Daniil Trifonov’s late Sunday afternoon programme, part of the Shriver Hall Concert Series and pre-recorded at the 92nd Y in New York, included early works by representatives of three national composition schools: German, French and Russian. The pianist managed to build unexpected bridges between them.

Daniil Trifonov © Shriver Hall Concert Series
Daniil Trifonov
© Shriver Hall Concert Series

Debussy was in his late thirties and already the author of several definitive opuses when he started working on Pour le piano. Nevertheless, the three-movement suite is one of the composer’s first successful attempts to transfer to piano music the new vocabulary that he had previously outlined in his vocal and orchestral output. Even if the titles given to the three separately conceived movements evoke the art of the Baroque, the idiom is characteristically Debussian. With its echoes of Rameau or gamelan music, its rich colour palette and glissando runs, the Prelude is an astonishing output. Easily making the textures glow, Trifonov could have brought more dynamic and rhythmic variations to his rendition. However, making the listener oblivious to all the technical difficulties, he imbued his sound with an eerie, harp-like quality in the Sarabande while his handling of the Toccata was the epitome of delicacy and grace.

The five Sarcasms were composed while Prokofiev was still a student at the St Petersburg Conservatory, having already performed some of the short, uncompromising musical outbursts by Schoenberg and Bartók. Between pounding dissonant chords and gossamer arpeggios, they are among his most experimental piano works. Without ignoring the grotesque, the bitter irony, the deliberate shrill sounds, Trifonov uncovered the Debussian vein in these scores. He struck a wonderful balance between the unbridled energy and the lyricism in the central Allegro precipitato and between the stiff first theme and the songful second one in the Tempestuoso. The gloomy, nervous images sequences in the last snippet, Preciptosissimo, seemed to stem from Pelléas et Mélisande. Trifonov caressed and barely plucked the keys, as if they were harp chords instead. The final descent into pianississimo – the music almost freezing – was filled with anxiety.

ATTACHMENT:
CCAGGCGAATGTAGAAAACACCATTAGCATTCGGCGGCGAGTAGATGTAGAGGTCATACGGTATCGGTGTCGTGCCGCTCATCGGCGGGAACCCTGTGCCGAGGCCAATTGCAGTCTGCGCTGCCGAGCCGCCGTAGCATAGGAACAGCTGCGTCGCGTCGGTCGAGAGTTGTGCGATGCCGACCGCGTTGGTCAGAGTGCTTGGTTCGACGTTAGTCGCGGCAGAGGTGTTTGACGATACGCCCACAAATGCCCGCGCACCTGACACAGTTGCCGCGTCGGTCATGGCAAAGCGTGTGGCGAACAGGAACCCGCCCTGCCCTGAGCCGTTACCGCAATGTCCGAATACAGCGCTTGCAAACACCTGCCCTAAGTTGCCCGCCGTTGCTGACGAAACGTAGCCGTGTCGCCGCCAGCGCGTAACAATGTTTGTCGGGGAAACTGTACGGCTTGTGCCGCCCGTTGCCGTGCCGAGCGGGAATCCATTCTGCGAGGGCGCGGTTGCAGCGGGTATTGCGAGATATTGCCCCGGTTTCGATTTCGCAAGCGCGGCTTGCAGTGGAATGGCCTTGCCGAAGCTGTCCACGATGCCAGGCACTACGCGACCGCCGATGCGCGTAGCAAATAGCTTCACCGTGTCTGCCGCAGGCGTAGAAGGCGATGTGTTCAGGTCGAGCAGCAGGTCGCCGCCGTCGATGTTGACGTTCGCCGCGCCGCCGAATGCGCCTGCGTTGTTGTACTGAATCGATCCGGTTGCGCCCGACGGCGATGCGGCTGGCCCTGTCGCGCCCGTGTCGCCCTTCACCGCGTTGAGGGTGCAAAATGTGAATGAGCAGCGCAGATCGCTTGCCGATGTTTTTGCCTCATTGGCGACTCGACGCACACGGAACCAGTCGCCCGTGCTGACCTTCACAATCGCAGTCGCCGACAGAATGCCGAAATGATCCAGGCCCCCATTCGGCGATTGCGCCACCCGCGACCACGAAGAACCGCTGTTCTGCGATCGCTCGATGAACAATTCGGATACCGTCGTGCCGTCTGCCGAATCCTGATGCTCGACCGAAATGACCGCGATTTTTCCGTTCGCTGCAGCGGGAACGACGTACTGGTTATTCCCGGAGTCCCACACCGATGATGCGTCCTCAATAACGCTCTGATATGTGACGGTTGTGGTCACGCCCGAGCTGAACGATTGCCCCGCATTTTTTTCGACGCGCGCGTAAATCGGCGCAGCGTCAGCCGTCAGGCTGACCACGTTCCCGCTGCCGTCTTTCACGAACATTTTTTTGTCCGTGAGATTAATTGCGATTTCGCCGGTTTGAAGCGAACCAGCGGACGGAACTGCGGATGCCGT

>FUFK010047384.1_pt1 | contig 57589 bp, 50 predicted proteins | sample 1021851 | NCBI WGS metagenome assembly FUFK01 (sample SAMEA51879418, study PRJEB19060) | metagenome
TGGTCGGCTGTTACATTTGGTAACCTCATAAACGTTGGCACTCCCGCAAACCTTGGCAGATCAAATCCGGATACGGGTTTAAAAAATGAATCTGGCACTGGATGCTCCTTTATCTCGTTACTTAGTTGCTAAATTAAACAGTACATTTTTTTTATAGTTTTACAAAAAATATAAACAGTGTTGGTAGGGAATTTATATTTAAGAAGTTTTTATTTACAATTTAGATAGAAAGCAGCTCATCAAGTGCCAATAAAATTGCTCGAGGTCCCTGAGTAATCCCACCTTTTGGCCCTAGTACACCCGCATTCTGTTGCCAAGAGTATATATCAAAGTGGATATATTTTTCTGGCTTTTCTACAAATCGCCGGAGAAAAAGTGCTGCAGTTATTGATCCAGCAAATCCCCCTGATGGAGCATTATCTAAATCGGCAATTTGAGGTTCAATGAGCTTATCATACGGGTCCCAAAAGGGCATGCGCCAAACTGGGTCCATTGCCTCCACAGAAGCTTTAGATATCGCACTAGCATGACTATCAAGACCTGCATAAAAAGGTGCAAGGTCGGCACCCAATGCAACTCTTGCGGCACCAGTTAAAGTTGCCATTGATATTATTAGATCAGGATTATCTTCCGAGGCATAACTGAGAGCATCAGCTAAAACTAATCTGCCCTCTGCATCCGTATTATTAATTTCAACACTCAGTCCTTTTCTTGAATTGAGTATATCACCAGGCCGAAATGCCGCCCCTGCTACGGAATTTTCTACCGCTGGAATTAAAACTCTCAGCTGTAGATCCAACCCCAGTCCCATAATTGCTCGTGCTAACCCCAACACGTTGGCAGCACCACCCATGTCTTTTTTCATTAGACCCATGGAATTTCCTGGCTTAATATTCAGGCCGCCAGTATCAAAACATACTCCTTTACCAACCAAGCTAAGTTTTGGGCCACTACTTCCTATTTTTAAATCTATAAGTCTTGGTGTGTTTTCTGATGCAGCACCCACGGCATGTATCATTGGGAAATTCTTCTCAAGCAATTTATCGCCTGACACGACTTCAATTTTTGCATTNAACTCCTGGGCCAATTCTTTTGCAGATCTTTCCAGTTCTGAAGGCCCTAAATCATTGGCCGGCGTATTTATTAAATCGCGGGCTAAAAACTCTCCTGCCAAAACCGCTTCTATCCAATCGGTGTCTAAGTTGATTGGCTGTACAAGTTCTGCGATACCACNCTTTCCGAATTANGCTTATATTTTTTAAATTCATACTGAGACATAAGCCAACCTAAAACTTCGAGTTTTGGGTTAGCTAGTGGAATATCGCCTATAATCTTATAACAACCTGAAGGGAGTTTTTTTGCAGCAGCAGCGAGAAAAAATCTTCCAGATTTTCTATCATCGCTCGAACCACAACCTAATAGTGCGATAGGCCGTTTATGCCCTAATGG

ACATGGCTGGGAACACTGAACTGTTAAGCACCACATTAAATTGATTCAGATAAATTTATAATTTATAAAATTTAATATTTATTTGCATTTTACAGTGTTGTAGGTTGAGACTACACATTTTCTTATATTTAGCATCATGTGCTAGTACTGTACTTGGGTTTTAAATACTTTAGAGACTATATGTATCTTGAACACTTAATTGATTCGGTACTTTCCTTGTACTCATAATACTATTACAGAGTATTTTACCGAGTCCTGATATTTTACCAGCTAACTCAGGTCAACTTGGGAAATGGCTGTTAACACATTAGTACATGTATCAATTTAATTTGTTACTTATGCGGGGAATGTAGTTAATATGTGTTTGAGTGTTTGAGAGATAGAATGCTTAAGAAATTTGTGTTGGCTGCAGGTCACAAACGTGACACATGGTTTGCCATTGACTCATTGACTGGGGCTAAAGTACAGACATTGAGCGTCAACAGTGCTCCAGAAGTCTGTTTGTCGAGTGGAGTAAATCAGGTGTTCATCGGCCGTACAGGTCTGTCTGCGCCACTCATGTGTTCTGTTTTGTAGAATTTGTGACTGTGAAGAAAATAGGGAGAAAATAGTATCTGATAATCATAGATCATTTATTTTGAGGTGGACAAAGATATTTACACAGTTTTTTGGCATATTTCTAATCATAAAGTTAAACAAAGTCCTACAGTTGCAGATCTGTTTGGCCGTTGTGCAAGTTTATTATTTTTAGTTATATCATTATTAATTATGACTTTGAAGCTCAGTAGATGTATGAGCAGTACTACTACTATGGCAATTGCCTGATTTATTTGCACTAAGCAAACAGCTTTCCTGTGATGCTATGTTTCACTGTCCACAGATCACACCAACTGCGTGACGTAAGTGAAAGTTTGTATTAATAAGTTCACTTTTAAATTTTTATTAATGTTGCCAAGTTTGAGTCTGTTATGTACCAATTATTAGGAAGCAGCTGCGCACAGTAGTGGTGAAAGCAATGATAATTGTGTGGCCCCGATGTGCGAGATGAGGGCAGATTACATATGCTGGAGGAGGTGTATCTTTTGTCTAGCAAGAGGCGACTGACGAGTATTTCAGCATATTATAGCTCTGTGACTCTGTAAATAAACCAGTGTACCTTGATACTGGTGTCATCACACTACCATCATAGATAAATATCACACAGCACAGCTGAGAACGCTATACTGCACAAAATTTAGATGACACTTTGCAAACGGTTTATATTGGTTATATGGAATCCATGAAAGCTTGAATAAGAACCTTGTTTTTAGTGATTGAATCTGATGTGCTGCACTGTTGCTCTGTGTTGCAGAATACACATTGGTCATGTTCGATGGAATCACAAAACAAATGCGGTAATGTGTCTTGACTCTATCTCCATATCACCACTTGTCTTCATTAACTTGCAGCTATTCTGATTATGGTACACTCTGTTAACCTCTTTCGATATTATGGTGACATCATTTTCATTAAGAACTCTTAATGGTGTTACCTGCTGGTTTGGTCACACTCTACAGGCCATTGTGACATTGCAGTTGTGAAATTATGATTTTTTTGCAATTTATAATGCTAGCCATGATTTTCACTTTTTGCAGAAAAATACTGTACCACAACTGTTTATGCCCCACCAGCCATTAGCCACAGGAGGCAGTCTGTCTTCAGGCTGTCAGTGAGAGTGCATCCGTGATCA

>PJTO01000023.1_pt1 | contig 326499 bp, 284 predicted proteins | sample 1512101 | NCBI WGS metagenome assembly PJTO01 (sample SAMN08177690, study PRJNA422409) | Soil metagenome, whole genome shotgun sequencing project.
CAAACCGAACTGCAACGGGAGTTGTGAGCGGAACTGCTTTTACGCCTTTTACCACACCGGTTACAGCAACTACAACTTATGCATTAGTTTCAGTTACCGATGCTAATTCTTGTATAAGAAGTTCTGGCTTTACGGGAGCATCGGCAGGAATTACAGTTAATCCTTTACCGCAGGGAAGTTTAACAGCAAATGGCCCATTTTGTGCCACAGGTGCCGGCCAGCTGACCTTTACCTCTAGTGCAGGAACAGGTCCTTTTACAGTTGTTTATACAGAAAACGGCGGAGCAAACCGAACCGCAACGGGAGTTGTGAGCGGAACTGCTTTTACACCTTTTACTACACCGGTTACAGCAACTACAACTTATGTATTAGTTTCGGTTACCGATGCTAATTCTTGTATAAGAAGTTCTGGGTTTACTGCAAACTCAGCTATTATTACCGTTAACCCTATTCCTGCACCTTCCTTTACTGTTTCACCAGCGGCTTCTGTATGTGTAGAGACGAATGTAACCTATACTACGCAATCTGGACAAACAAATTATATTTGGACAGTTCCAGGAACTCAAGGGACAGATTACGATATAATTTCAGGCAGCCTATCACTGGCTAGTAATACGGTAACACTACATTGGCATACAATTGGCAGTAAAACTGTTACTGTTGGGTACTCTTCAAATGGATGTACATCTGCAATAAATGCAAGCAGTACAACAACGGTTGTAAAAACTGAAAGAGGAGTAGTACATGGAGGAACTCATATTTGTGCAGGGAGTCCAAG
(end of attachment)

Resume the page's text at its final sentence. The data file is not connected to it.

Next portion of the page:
The weightiest work on the programme was the final one, Brahms’ Piano Sonata no. 3 in F minor. Trifonov’s occasionally frenzied and sometimes detached approach worked less well here. The overall soundscape had a certain “proto-impressionistic”, ethereal quality, but it lacked sufficient pathos and gravity. Trifonov only reluctantly emphasised the heroic character of certain pages or the doubt and pessimism (signalled by the repeated references to the Beethovenian “fate motif”) that already permeate the composer’s music. Nevertheless, this different tactic generated new perspectives. Ignoring the maestoso indication, the pianist delved hurriedly into the first movement’s initial chords, bringing them an unexpected sense of immediacy. The Andante espressivo was not intense, but full of poetic charm. The additional Rückblick didn’t only “look back” to the second movement, but beautifully brought forward Schubertian reminiscences. Finally, in the Rondo, Trifonov, incessantly navigating through the series of rhythmic and dynamic transformations, truly unified the multiple threads of the rich musical material imagined by a 20-year-old composer trying to prove himself worthy of Robert Schumann’s praise.


This performance was reviewed from the Shriver Concerts video stream